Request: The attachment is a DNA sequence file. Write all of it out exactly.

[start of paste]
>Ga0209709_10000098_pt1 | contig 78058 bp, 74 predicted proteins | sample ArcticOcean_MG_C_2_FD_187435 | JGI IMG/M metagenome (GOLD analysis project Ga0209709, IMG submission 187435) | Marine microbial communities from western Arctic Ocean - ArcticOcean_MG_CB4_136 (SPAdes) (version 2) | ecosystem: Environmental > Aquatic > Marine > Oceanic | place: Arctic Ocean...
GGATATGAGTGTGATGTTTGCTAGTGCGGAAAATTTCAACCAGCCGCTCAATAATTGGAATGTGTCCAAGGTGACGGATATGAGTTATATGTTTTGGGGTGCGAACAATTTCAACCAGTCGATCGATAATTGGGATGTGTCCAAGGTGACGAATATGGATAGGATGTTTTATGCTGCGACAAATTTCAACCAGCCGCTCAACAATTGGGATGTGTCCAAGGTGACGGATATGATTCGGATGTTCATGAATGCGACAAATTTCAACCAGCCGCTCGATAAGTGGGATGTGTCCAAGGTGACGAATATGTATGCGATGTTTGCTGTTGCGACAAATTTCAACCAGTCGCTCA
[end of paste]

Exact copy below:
>Ga0209709_10000098_pt1 | contig 78058 bp, 74 predicted proteins | sample ArcticOcean_MG_C_2_FD_187435 | JGI IMG/M metagenome (GOLD analysis project Ga0209709, IMG submission 187435) | Marine microbial communities from western Arctic Ocean - ArcticOcean_MG_CB4_136 (SPAdes) (version 2) | ecosystem: Environmental > Aquatic > Marine > Oceanic | place: Arctic Ocean...
GGATATGAGTGTGATGTTTGCTAGTGCGGAAAATTTCAACCAGCCGCTCAATAATTGGAATGTGTCCAAGGTGACGGATATGAGTTATATGTTTTGGGGTGCGAACAATTTCAACCAGTCGATCGATAATTGGGATGTGTCCAAGGTGACGAATATGGATAGGATGTTTTATGCTGCGACAAATTTCAACCAGCCGCTCAACAATTGGGATGTGTCCAAGGTGACGGATATGATTCGGATGTTCATGAATGCGACAAATTTCAACCAGCCGCTCGATAAGTGGGATGTGTCCAAGGTGACGAATATGTATGCGATGTTTGCTGTTGCGACAAATTTCAACCAGTCGCTCA